Jake Holdreith: It’s a problem. It’s cultural. It is not easy to solve. At the moment there are gigantic tectonic forces at work pulling on the patent law. Everyone knows about the Apple/Samsung patent wars that are literally global, with suits all over the world, for billions of dollars, with unimaginable stakes. And it’s not just Apple and Samsung. You see this in the telecommunications industry, in life science, where I practice.
The result is that the issues are not fought out only in courts. There is tremendous pressure on Congress. Tremendous pressure even for import cases at the ITC– the President has been asked to veto some of the results when a product is found infringing and is banned from import.
And there are huge differences in points of view. In general people would say that in the high-tech industry, telecom, software dependent industries, they are skeptical about patents and feel that patents are often an obstacle to what they want to do.
In the life sciences industry, on the other hand, they’re apt to viewed as a critical pillar of the business model. So I think it is hard with that type of war going on.
With the amount of money at stake, the incentives are incredible to push every argument and to push it to the nth degree.
It would really take some kind of unprecedented incredible act of Congress or a decision by the interested community that they want to reign in the uncertainty and the expense of patent litigation to make fundamental changes.
Question: If you were advising your kid who’s just now considering law school, would you say, “Go for it!”?
Jake Holdreith: I would be a lot more likely to say go for it today than I would have been five years ago. Recently, I feel like trial lawyering is a bit like the NBA where, if you get the top job and you’re a starter and you get to play in the big show, it is one of the greatest jobs anybody could ever hope for. But the number of people who want that job versus the number of jobs available has been grossly mismatched and it’s terrible.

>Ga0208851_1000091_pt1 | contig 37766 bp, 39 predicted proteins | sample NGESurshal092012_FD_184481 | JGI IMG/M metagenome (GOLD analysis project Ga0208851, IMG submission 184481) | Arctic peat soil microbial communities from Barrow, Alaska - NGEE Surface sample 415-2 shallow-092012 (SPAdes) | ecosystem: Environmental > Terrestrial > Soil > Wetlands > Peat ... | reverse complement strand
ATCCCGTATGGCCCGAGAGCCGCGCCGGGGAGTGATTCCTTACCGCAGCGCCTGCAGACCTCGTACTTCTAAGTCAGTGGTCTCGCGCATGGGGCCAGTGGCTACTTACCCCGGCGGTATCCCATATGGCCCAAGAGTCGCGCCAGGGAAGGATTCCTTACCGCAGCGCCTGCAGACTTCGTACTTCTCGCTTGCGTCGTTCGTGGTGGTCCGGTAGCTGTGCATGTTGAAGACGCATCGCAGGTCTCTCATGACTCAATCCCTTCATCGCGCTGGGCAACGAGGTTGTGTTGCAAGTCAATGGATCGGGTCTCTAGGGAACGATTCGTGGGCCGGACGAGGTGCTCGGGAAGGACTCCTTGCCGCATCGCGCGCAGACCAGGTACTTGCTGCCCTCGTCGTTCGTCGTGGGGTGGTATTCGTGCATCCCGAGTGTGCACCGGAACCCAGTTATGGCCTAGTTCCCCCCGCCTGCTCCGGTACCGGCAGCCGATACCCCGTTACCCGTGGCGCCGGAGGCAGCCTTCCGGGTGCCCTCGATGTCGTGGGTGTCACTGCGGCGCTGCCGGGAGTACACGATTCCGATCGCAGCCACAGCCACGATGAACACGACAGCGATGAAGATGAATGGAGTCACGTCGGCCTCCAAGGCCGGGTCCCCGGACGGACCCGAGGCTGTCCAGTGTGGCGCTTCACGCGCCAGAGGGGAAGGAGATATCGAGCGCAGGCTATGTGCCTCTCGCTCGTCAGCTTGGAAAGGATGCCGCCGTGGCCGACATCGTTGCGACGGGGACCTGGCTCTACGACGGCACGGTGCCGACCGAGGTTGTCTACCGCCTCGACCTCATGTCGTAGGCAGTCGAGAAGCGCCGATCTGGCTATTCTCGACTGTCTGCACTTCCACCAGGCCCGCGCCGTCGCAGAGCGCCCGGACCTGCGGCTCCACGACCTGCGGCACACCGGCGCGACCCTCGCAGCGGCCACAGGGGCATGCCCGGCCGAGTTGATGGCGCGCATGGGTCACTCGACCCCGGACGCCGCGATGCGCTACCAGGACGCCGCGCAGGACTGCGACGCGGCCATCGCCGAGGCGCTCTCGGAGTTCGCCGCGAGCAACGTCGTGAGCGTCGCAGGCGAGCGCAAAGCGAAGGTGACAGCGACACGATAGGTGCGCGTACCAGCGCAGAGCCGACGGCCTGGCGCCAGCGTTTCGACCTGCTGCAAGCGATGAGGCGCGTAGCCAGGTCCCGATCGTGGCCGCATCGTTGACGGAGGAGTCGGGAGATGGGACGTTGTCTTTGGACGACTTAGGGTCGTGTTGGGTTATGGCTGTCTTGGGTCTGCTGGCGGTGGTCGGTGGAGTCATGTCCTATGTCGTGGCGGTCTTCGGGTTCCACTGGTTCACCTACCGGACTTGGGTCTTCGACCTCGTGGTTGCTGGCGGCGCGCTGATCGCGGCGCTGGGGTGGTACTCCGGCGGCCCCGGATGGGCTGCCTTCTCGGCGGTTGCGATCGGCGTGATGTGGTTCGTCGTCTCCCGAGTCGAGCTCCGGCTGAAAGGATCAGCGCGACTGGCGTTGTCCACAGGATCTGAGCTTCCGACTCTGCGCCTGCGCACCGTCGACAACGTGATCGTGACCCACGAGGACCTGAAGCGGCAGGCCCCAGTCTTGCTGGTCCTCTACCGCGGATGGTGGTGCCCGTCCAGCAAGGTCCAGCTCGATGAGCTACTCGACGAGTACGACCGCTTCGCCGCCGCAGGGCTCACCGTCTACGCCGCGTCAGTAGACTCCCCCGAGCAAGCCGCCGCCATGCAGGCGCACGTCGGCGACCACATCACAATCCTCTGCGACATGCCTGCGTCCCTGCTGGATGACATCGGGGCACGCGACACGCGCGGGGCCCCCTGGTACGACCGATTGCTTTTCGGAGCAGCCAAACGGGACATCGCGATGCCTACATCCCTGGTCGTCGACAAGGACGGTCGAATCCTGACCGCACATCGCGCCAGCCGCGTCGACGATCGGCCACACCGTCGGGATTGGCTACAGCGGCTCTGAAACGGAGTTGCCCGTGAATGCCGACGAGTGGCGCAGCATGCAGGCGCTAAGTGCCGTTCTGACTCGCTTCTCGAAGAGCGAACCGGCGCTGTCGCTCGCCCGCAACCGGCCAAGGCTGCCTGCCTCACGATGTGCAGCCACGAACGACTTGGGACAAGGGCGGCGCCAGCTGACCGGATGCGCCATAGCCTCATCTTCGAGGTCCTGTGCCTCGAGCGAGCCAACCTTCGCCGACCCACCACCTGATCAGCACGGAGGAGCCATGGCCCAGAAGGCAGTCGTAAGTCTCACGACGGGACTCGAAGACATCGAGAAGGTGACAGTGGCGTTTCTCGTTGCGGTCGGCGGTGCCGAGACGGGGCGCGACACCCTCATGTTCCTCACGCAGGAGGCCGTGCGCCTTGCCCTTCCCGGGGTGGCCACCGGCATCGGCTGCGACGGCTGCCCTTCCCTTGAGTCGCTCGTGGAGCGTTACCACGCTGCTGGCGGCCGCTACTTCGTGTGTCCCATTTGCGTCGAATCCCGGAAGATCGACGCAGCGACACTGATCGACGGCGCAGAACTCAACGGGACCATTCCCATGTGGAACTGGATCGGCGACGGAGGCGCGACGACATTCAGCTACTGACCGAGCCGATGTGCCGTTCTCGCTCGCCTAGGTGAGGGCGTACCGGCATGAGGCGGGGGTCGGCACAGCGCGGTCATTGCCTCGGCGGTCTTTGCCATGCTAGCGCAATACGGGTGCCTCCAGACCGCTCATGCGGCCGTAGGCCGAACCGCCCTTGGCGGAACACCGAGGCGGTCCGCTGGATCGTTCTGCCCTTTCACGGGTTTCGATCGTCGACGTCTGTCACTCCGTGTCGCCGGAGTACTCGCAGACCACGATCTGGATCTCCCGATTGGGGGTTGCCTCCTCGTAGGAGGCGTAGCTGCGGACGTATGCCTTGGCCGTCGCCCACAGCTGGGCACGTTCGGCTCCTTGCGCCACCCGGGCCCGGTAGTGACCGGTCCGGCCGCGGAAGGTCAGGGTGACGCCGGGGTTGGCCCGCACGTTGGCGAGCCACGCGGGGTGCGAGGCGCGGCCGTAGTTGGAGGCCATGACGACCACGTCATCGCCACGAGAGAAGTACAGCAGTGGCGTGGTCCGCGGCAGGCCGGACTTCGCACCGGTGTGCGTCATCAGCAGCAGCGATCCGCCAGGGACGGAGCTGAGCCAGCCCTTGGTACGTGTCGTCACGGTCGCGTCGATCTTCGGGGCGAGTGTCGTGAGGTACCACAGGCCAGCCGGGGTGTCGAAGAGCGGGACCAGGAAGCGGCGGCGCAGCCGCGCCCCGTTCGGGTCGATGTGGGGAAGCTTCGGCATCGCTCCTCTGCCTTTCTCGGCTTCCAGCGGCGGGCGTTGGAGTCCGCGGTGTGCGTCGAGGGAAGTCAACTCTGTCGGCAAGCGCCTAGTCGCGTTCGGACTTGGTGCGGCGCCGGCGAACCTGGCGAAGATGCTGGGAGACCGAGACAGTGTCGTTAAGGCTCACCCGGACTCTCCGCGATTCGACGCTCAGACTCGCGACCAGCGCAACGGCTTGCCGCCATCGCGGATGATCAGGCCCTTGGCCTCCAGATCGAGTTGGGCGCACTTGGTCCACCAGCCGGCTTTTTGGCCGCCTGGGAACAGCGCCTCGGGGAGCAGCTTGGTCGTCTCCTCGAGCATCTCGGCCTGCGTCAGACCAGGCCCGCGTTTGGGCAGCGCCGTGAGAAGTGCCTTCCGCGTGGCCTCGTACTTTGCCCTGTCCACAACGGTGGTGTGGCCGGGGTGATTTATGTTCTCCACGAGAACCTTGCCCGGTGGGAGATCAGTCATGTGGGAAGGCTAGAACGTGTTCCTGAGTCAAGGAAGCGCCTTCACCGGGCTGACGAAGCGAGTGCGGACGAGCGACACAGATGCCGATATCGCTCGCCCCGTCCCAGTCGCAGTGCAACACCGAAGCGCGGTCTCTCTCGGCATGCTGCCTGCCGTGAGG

You see young people who have worked really hard and spent a lot of money to get a law degree, competing for not enough jobs that meet their talent level and their skill level.
I feel like that’s changing. Law school enrollments are way down. That’s one thing, the supply side is getting addressed. But I also feel that, as the economy is improving and the supply problem has been regulated a bit, my prediction is that opportunities will be getting better for people going to law school today than they have been for several years.
Question: Would you direct young lawyers to any particular areas of law, as growth or opportunity areas?
Jake Holdreith: It is hard to predict but the places where I see growth over the next ten years… life sciences, which is where I spend most of my time. The advances right now in bio-tech, gene-based therapy, personal medicine and the convergence of computerization with health are creating huge focus and huge complications. Data privacy. Data security. These areas are huge right now and I don’t see that going away quickly. We see this is an important area today but I think it will be important for some years.
I think healthcare might be an area of some litigation as we switch from a third-party payer with fairly limited brakes on how much we spend on medicine, moving into a system with more feedback in the system, more checks on what we spend, more interest in federal government control of that spending. I think that will result in a lot of disputes and a lot of opportunity.
Question: If you could get on a soap-box and say something to the Minnesota bar, what would you like to say?
Jake Holdreith: In general, the quality of Minnesota lawyers is remarkable. We have a wonderful group of lawyers in the state. Smart people. Good people. People of good faith and good will for the most part. And we’ve largely managed to maintain a civil practice. The word, “civil,” is grossly overused but I think it is important and stands for something important. And you see some cracks in that culture. And I think that is a disservice to our clients, to the bar, to the courts, to the people.
Our job is to advocate for our clients but it is also to solve problems.
What I would urge my colleagues to do is to think deeply about our role as problem-solvers in our society and put that pretty high on the list of what our function is. That makes us more valuable and makes the job more rewarding.